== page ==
But after this, there is nothing mentioned of options to evaluate her grades. In the end, some help is provided to allow her to take Saturday classes. But this was not the reason why the student went to see the professor.

So, we have to discard this option.

Option B reads:

b) To mention why she had to go on a family trip.

It is clear in the audio that she had to go on a family trip, she even declares that she had no choice there as she hadn’t seen these family members in a few years, and it was unlikely to have another meeting such as this one for some time.

However, the primary purpose of this conversation is not for her to mention details about her family trip. This is just a piece of information that was developed as the conversation took place.

In consequence, we have to discard this option as well.

So we continue with the next option.

Option C reads:

c) Because she was summoned by the professor.

This has a good ring to it. Especially because when we hear the first sentence of the audio we can hear the student say “Hi Professor Jenkins, you wanted to see me?”. With this initial sentence, we can imply that the professor called upon her.

The whole conversation is about the professor wanting to know why her grades had dropped, so he summoned her to have a conversation about it.

This is the best candidate so far as the correct option. However, as we know we must be able to discard 3 options to accurately select the right option.

Option reads:

d) Because she is interested in raising her grades.

Although they mention in the conversation that her grades lowered in the final evaluation, this is not the main reason why this conversation is taking place. 

We know from the previous option that the professor called her to speak. 

Hence we discard this option as well.

This leaves the correct option as option C.

Organization

This type of question will be directed towards the lectures, and at this stage we have to make sure that we paid attention to the organization of the lecture as a whole.

They can be organized in many forms, such as, in level of importance, chronologically, in steps or stages, and many more. They can be directed at the passage as a whole or an area of the passage.

At times we can also be asked as to why the passage is organized in a specific manner.

To see this question better, we will continue with an example.

Question 4. How does the professor organize the Virus’s reproductive cycle?

a) By allowing the students to understand the perspective of researchers.

b) Explaining the stages the virus needs to complete to reproduce succesfully.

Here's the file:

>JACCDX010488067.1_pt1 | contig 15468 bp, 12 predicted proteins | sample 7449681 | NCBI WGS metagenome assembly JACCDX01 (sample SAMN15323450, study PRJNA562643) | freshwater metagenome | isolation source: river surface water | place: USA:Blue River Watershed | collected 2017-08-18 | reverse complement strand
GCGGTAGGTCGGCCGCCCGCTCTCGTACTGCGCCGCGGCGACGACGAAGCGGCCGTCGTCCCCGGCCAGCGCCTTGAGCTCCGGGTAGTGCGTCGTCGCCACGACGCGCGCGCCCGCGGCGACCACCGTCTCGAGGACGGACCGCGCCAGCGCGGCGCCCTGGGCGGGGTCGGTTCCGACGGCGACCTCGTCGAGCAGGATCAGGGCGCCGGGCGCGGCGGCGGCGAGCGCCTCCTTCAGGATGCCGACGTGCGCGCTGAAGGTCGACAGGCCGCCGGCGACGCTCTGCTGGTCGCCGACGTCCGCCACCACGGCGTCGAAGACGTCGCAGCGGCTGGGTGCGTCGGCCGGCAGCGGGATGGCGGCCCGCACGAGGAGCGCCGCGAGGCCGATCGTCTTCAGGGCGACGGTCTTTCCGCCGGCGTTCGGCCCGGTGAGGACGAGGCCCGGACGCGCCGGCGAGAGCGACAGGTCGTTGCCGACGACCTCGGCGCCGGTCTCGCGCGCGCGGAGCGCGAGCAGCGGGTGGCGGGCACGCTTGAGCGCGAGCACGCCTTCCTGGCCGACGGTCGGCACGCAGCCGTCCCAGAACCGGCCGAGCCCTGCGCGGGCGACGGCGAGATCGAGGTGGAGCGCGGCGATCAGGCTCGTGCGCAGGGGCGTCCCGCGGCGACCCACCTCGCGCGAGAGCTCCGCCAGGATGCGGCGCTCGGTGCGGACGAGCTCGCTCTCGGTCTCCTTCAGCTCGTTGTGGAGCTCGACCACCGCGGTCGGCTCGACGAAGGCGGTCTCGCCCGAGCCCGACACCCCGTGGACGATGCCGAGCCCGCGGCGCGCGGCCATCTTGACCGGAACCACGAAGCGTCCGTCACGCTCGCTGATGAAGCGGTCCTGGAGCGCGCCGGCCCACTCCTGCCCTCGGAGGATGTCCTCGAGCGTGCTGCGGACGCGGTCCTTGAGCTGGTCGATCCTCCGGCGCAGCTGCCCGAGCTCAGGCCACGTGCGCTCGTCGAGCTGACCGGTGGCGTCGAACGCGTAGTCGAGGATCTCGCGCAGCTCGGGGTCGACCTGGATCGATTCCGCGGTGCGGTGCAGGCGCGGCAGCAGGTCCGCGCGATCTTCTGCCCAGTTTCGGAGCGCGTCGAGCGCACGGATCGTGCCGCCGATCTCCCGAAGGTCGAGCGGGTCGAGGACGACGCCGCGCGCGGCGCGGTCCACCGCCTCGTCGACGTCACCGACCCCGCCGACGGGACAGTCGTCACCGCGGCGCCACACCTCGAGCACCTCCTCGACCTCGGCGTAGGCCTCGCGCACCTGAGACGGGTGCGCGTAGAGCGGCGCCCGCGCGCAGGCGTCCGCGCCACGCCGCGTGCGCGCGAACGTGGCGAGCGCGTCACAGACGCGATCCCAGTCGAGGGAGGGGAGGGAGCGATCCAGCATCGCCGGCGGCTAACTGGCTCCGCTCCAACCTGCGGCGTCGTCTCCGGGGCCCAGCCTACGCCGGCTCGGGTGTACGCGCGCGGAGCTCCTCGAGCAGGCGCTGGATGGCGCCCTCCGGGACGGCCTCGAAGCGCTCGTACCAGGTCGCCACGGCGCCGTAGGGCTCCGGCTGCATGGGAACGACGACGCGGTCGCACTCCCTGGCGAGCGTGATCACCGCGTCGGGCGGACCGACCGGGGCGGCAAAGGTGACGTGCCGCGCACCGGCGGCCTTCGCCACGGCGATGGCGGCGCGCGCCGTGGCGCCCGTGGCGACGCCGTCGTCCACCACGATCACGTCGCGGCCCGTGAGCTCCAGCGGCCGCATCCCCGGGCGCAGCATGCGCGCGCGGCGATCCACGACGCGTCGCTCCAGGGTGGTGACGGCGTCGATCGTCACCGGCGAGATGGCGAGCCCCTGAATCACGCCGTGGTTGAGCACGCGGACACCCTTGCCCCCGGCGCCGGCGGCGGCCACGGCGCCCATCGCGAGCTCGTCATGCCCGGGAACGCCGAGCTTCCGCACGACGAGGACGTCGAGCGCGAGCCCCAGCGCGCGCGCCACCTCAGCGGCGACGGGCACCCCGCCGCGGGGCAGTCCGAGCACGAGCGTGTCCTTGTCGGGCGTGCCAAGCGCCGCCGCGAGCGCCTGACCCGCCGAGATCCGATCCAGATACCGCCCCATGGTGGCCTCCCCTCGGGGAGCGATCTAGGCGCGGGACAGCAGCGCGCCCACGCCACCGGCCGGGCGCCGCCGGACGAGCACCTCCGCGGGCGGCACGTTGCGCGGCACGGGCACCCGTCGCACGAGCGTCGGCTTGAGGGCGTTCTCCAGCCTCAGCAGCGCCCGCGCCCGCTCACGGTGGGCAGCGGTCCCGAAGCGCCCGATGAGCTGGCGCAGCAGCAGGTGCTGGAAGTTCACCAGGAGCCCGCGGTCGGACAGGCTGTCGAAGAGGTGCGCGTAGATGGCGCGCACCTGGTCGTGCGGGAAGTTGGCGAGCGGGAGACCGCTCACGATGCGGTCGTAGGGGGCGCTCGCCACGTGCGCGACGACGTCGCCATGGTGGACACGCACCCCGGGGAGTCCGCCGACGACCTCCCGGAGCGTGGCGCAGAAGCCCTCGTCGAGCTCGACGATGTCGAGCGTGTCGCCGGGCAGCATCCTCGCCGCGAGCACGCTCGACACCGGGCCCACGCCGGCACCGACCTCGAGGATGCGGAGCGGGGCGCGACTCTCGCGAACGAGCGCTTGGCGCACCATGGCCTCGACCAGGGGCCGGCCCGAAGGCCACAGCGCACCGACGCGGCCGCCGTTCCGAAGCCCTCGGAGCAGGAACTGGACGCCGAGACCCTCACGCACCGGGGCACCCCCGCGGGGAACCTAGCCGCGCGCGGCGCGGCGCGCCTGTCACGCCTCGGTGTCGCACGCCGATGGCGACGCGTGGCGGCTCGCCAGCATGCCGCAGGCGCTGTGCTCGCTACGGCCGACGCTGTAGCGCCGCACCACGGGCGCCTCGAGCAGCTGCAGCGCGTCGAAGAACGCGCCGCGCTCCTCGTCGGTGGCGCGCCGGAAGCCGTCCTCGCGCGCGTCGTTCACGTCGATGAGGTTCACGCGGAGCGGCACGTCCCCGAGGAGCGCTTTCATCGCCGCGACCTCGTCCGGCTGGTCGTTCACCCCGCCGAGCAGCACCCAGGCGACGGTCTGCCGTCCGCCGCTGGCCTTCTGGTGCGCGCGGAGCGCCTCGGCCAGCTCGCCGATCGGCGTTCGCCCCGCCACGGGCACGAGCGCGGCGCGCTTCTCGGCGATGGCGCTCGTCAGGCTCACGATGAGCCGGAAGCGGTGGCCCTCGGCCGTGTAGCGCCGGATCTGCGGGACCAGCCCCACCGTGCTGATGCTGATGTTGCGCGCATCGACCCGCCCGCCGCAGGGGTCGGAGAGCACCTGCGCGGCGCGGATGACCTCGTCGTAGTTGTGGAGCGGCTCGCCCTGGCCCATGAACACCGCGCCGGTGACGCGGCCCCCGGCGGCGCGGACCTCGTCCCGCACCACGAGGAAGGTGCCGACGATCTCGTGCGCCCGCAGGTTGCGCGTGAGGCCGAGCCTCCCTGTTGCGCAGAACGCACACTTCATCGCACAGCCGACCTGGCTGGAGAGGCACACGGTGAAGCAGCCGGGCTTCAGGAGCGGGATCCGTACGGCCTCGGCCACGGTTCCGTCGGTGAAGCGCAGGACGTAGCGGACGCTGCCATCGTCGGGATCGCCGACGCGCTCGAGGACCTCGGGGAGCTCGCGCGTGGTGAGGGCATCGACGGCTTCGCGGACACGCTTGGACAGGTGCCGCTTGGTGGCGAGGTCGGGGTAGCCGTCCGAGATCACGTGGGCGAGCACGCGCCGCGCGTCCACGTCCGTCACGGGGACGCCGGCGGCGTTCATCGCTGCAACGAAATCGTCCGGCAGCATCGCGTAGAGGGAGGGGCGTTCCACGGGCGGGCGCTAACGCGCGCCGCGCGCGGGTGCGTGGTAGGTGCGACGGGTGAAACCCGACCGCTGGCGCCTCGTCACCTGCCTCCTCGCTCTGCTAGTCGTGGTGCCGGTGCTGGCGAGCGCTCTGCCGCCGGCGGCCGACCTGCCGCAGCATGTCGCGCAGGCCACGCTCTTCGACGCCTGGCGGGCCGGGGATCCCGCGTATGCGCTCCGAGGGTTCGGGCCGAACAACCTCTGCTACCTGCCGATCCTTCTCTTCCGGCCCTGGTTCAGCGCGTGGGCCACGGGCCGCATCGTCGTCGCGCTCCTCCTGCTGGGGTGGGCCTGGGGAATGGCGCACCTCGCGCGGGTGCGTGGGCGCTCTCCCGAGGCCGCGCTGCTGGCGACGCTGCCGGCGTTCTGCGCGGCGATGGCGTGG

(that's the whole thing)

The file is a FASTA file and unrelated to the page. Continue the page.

c) By demonstrating the vulnerabilities that our inmune system has.

d) Showing the challenges a virus must face to succesfully reproduce.

Here we will check out the options one by one.

Option reads:

a) By allowing the students to understand the perspective of researchers.

There is a section of the passage that talks about some researchers doing an investigation on some chimpanzees, where they discuss whether to boost their inmune system to try and prevent a pontential contagion from the chimps, but this does not answer the question directly.

This option seems to have been placed here to manipulate us into selecting it as what is said is explicitly stated in the passage.

However, it deviates the question completely, and explains nothing as to how the professor organizes the reproductive cycle of the virus. Due to this, we discard.

We continue with the other option.

Option reads:

b) Explaining the stages the virus needs to complete to reproduce succesfully.

In the lecture, they explain in detail how the reproductive cycle works, they talk about the three stages; contact, replication, and transmission. This is very much directly responding the question. 

It succesfully responds how the virus´s reproductive cycle is organized in stages which need to be completed one by one in order to be succesfull.

This has the best credits for the moment, but we need to drop the remaining options to be certain. So, we continue with the next option.

Option reads:

c) By demonstrating the vulnerabilities that our inmune system has.

Though they mention how our inmune system can be fooled by some adaptations a virus may have, and this does play a central role in the reproductive cycle of a virus, this does not talk about the complete cycle.